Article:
AT&T Database With 70 Million AT&T Customer Records Is Being Sold on Hacker Forum

AT&T Database With 70 Million AT&T Customer Records Is Being Sold on Hacker Forum

The same hacker who breached T-Mobile’s network late last week is now selling 70 million records of AT&T’s customers.

The group, which goes by the name ShinyHunters, has put up for sale 70 million records on a hacker forum for a starting price of $200,000. According to them, the data has been stolen from AT&T.

ShinyHunters is a group of hackers that have been responsible for many high-profile breaches. According to Hackread, they have targeted companies such as Mashable, 123RF, Minted, and Animal Jam.

The data put up for sale includes the names, social security numbers, email addresses, and dates of birth of AT&T customers.

AT&T denied that the data was stolen from them and claimed that it was either inauthentic or collected from other sources.

“Based on our investigation today, information that appeared in an internet chat room does not appear to have come from our systems,” said the cellphone carrier.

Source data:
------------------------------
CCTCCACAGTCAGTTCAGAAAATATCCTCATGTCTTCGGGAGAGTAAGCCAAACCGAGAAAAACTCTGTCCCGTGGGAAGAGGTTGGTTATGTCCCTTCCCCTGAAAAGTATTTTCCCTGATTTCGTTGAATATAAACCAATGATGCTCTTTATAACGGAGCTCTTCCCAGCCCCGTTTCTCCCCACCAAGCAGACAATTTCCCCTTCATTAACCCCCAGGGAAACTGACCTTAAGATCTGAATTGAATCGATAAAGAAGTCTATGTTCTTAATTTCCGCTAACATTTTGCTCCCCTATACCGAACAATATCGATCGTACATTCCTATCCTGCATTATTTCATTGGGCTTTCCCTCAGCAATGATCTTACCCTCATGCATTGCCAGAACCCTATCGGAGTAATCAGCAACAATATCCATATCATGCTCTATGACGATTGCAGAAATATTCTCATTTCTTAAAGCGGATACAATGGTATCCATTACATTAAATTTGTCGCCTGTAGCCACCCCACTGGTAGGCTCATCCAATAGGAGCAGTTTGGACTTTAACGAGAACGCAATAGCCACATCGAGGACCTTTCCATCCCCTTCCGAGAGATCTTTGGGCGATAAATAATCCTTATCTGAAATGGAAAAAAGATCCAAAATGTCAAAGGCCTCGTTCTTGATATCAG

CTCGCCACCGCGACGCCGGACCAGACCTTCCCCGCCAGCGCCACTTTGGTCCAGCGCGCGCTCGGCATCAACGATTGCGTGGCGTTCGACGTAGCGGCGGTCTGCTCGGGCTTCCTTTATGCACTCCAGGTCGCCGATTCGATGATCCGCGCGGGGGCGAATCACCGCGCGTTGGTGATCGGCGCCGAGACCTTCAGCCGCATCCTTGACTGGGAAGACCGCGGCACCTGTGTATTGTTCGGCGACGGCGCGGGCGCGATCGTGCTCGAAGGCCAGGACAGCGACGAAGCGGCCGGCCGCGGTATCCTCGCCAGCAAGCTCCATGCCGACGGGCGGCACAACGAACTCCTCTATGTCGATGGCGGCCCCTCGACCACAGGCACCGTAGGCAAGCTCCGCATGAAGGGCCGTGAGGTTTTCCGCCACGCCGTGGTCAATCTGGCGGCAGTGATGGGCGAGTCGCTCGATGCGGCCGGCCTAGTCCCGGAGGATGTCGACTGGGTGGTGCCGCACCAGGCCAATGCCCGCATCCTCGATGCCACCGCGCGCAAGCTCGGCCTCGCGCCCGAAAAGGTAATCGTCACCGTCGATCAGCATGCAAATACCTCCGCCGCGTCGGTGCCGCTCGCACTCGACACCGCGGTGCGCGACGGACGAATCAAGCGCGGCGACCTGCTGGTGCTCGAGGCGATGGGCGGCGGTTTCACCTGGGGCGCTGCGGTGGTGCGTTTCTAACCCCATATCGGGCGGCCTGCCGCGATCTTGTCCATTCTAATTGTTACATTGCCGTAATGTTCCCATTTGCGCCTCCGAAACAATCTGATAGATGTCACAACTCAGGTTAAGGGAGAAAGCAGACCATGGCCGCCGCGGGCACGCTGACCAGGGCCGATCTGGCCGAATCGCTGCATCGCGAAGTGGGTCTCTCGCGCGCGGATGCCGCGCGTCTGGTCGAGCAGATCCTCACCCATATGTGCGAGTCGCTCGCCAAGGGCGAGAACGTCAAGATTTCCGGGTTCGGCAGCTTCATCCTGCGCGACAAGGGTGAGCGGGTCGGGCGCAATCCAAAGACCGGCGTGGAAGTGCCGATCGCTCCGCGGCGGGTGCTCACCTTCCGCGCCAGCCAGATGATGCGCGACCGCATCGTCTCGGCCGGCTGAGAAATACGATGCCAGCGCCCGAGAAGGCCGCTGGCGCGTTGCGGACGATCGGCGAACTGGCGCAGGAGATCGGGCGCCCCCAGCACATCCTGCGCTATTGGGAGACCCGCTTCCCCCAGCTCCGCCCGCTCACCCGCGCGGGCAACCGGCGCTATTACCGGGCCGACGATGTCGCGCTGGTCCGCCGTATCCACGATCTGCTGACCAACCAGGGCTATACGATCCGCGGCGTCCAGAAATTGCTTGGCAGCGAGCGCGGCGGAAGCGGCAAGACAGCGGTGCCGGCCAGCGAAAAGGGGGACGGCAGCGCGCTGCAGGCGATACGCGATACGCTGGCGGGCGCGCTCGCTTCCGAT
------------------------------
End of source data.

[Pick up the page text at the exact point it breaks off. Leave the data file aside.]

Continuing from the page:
In 2015, the company was fined $25 million for an insider breach. And in May, it was revealed that a threat actor was looking for an insider who could help them perform an attack on AT&T.

The recent incident happened just days after another major mobile service provider, T-Mobile, confirmed a data breach. At the time, the database breach affected over 40 million of its past, current, and prospective users.

After discovering a breach in its systems, T-Mobile immediately closed the access point and alerted law enforcement authorities.

“Our preliminary analysis is that approximately 7.8 million current T-Mobile postpaid customer accounts’ information appears to be contained in the stolen files, as well as just over 40 million records of former or prospective customers who had previously applied for credit with T-Mobile. Importantly, no phone numbers, account numbers, PINs, passwords, or financial information were compromised in any of these files of customers or prospective customers,” the company said in a press release.

This kind of data is routinely sold on forums and used by threat actors for social engineering and identity theft.

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